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DPU (Delivered at Place Unloaded)

DPU (Delivered at Place Unloaded) is one of the 11 Incoterms defined in the Incoterms 2020, published by the International Chamber of Commerce (ICC). It is an Incoterm that is similar to DAP, but it also includes the obligation of the seller to unload the goods at the place of delivery.

Under DPU, the seller is responsible for delivering the goods at a named place at the destination, obtaining any necessary export licenses or permits, and unloading the goods at the place of delivery. The buyer is responsible for arranging and paying for the transportation of the goods from the place of delivery to the final destination, obtaining any necessary import licenses or permits, and paying any applicable duties or taxes. The risk of loss or damage to the goods passes from the seller to the buyer when the goods are delivered at the named place.

Responsibilities and Obligations of Buyer and Seller

 

The seller's responsibilities under DPU include:

  • Delivering the goods at a named place at the destination
  • Obtaining any necessary export licenses or permits
    • Unloading the goods at the place of delivery

 

The buyer's responsibilities under DPU include:

  • Arranging and paying for the transportation of the goods from the place of delivery to the final destination
  • Obtaining any necessary import licenses or permits
  • Paying any applicable duties or taxes
  • Bearing the risk of loss or damage to the goods once they are delivered at the named place

Advantages of using DPU include:

  • The seller is responsible for delivering the goods at a named place at the destination, which eliminates the need for the buyer to arrange for the goods to be transported to the final destination.
  • The buyer can inspect the goods at the place of delivery before taking possession, allowing for any potential issues to be addressed before the goods are moved to the final destination.
  • The seller is also responsible for unloading the goods, which can be beneficial for the buyer if they do not have the resources or capabilities to unload the goods themselves.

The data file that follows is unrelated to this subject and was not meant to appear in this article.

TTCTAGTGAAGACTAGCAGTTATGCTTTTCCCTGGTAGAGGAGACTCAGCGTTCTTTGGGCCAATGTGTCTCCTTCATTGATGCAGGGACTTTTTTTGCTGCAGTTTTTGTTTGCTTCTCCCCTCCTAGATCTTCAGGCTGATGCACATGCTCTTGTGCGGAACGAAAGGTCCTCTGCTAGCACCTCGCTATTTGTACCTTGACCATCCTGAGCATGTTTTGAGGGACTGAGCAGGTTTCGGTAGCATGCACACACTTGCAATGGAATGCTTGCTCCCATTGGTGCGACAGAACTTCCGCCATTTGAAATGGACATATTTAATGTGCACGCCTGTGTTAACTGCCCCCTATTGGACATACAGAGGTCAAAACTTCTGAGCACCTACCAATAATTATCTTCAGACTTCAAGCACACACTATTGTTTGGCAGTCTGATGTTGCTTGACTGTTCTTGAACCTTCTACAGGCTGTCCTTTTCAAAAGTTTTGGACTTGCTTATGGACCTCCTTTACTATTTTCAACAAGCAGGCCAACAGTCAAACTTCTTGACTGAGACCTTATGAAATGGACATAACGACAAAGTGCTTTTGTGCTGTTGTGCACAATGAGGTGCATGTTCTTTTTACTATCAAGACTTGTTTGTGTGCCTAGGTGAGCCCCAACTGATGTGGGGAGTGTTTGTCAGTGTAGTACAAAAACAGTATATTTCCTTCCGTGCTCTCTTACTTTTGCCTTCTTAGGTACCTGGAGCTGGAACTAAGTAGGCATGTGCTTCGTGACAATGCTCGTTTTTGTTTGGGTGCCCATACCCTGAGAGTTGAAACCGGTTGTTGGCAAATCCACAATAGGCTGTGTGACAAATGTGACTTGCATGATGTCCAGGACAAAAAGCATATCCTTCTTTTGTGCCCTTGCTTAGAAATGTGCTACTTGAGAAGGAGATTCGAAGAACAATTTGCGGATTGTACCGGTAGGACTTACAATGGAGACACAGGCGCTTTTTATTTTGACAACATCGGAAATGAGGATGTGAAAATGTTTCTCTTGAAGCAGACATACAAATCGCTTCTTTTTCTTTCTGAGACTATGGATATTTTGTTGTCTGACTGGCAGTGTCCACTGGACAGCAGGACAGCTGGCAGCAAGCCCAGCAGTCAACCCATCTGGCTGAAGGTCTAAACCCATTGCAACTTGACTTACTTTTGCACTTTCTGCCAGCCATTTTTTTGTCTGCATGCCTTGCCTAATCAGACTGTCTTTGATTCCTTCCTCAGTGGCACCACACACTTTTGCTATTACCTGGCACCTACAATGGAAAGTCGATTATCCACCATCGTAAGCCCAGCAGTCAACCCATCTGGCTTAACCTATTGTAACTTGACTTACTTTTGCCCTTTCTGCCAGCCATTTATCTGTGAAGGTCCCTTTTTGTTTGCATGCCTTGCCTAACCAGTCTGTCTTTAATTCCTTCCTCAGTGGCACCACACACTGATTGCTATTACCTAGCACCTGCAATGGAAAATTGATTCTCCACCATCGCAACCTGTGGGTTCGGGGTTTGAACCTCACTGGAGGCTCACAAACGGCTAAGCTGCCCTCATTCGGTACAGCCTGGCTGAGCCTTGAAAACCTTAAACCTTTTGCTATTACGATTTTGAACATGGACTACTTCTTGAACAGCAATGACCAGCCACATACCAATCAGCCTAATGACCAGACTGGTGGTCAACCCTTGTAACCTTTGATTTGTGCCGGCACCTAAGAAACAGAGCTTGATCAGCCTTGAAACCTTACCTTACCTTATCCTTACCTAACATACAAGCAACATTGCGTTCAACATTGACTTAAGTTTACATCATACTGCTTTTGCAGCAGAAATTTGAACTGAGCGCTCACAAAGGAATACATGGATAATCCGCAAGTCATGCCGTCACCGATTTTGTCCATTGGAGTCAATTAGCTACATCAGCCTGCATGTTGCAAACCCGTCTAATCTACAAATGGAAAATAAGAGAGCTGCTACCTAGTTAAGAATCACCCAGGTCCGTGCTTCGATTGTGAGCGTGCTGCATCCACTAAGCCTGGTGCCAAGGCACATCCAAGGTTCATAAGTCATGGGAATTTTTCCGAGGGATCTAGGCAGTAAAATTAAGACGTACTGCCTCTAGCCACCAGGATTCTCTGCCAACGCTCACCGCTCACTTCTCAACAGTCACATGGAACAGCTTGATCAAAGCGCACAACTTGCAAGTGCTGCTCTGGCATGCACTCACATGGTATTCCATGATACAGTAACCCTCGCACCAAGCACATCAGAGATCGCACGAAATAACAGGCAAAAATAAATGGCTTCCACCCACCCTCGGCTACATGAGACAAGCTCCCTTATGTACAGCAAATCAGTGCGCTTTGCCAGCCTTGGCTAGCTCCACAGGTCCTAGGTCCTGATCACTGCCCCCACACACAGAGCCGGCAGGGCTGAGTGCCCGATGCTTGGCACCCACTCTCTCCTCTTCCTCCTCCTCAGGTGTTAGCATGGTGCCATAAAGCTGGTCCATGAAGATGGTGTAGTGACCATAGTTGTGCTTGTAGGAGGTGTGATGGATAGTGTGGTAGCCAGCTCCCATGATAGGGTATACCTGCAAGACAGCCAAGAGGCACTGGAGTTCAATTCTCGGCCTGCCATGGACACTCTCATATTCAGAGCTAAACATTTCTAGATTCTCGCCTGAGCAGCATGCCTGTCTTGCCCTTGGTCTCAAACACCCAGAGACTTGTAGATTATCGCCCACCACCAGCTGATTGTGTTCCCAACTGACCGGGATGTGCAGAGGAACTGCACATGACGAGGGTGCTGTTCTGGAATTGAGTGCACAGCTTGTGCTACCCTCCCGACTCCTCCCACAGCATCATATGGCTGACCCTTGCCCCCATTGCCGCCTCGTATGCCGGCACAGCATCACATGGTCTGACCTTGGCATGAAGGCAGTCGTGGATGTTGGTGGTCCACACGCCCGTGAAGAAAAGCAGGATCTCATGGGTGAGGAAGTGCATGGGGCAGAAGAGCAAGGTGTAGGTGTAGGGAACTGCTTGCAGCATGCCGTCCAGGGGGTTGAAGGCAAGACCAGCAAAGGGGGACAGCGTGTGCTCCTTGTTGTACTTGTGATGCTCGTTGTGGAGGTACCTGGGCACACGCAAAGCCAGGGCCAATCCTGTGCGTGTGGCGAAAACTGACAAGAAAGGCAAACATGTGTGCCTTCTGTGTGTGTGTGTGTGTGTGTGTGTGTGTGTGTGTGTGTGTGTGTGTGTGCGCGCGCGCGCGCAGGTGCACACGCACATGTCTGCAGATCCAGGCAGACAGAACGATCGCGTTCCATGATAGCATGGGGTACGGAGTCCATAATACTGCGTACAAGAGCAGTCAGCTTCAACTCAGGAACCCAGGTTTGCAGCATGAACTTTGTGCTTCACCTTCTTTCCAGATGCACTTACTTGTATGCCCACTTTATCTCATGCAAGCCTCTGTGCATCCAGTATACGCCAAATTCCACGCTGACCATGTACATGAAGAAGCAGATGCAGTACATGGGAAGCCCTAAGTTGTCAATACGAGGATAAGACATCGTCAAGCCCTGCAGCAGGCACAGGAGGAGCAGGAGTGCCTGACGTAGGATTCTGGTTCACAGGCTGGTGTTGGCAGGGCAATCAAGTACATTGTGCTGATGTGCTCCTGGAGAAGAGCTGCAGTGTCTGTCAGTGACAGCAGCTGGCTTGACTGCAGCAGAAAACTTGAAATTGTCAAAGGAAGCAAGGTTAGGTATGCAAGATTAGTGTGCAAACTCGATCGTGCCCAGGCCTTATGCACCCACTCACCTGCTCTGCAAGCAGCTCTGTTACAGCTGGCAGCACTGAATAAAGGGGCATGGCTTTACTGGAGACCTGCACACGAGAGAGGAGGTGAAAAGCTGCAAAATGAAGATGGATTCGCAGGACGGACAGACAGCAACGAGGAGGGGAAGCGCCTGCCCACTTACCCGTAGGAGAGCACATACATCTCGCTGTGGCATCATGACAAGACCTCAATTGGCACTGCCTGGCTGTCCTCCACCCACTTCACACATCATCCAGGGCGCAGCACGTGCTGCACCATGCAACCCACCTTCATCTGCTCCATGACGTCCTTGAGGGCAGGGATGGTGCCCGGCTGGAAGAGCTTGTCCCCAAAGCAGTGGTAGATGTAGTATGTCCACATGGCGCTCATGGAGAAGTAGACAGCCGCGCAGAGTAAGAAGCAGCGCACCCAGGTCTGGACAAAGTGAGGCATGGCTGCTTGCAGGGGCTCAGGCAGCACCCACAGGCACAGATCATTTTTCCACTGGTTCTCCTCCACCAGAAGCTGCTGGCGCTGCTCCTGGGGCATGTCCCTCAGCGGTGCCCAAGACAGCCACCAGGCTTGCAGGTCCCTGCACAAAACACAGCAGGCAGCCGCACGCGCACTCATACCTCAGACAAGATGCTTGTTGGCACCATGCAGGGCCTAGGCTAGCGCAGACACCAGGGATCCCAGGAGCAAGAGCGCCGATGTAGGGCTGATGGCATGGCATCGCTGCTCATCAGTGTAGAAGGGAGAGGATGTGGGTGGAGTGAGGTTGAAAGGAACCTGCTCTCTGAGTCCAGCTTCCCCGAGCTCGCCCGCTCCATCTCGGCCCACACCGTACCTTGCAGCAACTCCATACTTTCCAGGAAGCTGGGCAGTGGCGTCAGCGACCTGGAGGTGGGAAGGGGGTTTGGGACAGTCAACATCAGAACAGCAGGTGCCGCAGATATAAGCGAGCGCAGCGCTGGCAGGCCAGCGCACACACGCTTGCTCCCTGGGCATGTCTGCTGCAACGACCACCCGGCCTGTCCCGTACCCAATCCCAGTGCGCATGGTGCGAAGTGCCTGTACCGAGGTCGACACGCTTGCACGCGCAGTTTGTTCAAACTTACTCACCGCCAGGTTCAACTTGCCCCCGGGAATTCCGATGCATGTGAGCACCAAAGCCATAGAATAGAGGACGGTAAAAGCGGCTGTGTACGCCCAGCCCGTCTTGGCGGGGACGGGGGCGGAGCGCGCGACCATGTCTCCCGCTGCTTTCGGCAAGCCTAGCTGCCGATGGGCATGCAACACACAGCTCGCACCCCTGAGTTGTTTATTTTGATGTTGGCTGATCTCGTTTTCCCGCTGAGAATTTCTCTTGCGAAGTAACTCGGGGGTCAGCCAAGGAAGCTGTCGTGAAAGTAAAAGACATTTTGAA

Disadvantages of using DPU include:

  • The buyer is responsible for arranging and paying for the transportation of the goods from the place of delivery to the final destination, which can be a costly and complex process.
  • The buyer is also responsible for obtaining any necessary import licenses or permits and paying any applicable duties or taxes
  • The buyer bears the risk of loss or damage to the goods once they are delivered at the named place

Examples of when to use DPU include:

  • When the buyer is located near the named place of delivery and has the capability to arrange for the transportation of the goods from the place of delivery to the final destination
  • When the buyer wants to inspect the goods at the place of delivery before taking possession
  • When the goods are bulky or heavy and require special handling or equipment to unload.
  • When the goods are perishable or require special storage conditions and the named place of delivery has the necessary facilities to meet those needs.

It's important to note that DPU is similar to DAP, but with the additional obligation of the seller to unload the goods at the place of delivery. It's important for both buyer and seller to carefully consider their capabilities and resources before choosing to use DPU in a trade agreement, and to consult with legal and logistics experts to ensure compliance with laws and regulations.

Additionally, it's important to agree and specify the exact place of delivery, and any other relevant details in the sales contract. The buyer should also be aware that DPU does not include loading of the goods, so the buyer should consider this before using this Incoterm. It is also important for the buyer to check that the place of delivery is accessible for the type of transport used for the goods.